The raiders took all the food and valuables they could find, but Brownie had saved his Blackberry Cobbler.

Robert Moore, Jr. and his wife, Nancy, had moved from Orange Co. North Carolina to Kentucky in 1834 and settled on a farm, on a high hill in what is now Crittenden County, about four miles west of Marion.  Today it is known as Moore Hill.

Monday, February 9, 2015

Train Wreck

Exciting days when the big black locomotives ran through Crittenden County, wheels turning and black smoke bellowing from the smoke stack.  So much history lost when the rails were removed forever in 1999.  

I'm sure there were many accidents and incidents caused by the big trains, but few were reported or written about in the local paper.  A few photos were taken of some of the wrecks and here is one of them.

Crittenden Pres, Feb. 1938.  Broken Rail Causes Wreck.  Six cars leave track early in the morning on thru freight from Evansville to Princeton.

A broken rail was the cause of a wreck of a thru freight on the Illinois Central lines about one mile south of the city early Monday morning.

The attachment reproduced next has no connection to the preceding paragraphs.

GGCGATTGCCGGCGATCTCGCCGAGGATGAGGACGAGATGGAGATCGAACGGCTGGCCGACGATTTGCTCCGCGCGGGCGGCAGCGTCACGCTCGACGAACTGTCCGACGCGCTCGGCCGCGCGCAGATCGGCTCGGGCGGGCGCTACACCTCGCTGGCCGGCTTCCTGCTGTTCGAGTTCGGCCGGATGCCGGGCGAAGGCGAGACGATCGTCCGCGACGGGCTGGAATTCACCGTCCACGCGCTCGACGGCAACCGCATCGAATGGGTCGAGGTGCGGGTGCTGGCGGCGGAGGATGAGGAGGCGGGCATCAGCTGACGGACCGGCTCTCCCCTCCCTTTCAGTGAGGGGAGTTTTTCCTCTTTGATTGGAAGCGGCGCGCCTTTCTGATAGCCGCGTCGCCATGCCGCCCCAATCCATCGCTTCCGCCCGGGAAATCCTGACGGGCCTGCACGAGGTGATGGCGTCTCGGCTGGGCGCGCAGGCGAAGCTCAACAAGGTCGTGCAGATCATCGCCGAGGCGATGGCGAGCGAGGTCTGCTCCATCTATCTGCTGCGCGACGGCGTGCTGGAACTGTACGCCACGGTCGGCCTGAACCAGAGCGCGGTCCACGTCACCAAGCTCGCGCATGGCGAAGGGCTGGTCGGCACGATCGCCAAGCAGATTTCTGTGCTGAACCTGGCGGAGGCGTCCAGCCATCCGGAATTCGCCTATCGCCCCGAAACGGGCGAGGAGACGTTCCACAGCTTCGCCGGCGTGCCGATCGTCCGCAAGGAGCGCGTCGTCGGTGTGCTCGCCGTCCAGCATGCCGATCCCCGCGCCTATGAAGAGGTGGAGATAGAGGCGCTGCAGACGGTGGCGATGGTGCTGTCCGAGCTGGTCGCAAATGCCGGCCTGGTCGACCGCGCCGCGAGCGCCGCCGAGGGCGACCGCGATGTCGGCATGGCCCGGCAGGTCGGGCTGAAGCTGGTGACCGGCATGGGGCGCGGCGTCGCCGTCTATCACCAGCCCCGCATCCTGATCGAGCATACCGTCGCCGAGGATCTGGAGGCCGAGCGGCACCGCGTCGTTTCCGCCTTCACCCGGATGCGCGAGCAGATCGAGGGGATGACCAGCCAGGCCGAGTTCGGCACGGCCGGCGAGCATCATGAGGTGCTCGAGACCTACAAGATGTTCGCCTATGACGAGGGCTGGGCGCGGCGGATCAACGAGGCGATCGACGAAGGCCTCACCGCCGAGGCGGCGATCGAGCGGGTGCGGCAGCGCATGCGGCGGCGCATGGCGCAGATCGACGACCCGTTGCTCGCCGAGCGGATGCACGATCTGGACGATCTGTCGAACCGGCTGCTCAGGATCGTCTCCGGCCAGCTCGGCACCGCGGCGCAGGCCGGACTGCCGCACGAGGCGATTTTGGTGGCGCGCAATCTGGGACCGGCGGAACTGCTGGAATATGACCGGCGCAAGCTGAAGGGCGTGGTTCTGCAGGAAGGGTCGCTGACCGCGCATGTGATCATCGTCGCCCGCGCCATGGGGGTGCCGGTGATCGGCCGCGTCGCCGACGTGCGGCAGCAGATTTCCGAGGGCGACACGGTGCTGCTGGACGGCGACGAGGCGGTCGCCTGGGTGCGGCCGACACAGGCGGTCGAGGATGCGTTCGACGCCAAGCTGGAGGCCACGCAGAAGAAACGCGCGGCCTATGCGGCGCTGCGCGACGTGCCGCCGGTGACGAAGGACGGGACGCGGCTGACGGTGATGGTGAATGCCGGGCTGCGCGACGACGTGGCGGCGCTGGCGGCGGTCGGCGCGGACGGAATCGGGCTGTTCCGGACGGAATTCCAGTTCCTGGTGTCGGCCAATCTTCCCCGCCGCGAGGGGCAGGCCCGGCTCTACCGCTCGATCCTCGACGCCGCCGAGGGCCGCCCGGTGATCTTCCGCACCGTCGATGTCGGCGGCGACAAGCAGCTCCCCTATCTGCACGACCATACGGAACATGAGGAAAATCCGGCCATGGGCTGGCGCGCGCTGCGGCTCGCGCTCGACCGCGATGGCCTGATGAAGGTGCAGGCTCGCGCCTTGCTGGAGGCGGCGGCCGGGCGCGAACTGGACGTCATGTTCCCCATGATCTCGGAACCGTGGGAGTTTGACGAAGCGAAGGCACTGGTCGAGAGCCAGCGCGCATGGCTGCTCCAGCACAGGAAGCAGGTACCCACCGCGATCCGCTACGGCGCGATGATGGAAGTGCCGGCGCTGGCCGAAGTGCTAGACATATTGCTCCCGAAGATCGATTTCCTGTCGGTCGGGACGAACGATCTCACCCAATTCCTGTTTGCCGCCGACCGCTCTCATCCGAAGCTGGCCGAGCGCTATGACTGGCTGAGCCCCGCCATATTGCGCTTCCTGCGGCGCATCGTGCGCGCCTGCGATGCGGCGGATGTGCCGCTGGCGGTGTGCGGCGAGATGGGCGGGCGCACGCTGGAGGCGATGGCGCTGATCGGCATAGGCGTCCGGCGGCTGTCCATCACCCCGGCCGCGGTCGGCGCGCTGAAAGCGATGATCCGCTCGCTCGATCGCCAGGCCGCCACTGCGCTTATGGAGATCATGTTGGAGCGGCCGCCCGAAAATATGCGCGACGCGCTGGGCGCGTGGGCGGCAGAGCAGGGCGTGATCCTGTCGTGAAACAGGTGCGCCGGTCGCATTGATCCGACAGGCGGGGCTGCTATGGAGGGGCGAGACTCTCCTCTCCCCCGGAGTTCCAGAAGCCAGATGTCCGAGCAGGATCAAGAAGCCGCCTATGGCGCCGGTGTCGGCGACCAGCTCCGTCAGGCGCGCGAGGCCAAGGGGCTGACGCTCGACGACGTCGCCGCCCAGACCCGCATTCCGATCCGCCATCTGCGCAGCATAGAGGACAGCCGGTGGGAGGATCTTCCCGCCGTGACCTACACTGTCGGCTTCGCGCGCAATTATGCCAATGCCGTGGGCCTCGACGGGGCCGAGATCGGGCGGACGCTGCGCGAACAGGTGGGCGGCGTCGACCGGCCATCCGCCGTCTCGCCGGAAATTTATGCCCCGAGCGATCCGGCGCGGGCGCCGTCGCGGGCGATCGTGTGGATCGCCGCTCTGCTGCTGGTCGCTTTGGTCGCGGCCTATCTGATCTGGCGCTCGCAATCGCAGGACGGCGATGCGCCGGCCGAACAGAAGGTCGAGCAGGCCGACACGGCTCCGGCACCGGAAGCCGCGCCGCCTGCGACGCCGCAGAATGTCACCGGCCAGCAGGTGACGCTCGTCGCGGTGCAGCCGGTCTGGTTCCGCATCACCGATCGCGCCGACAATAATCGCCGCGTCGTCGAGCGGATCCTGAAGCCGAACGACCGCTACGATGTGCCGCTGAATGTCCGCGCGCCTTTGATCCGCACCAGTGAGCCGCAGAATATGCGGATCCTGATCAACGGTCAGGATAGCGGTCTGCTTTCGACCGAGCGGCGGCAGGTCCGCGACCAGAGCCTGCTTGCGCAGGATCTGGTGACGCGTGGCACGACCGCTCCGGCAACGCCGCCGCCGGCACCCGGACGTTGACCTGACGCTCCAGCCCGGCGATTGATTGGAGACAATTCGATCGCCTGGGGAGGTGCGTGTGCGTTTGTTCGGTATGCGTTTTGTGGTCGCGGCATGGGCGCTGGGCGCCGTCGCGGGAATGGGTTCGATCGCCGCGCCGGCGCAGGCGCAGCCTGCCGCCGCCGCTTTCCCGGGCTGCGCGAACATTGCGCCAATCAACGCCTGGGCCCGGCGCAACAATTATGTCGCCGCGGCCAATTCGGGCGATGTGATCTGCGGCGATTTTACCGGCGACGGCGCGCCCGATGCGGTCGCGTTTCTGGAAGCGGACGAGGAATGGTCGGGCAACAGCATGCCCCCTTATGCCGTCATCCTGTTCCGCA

Six cars left the track and three of them overturned.  The cars leaving the track and not overturing were loaded with coal while those overturning were loaded with starch, wheat, and potatoes.

None of the train crew were injured as the freight was reportedly moving at a slow rate of speed when the accident occurred.

The train, a thru freight from Evansville to Princeton, had left the local yards about two in the morning and the derailment occurred several minutes later.

A wrecking crew and crane were on the scene within a short time and traffic was not delayed as a result.

The damage was estimated at several thousands of dollars.

Monday, February 2, 2015

Cochran Co. Implement Day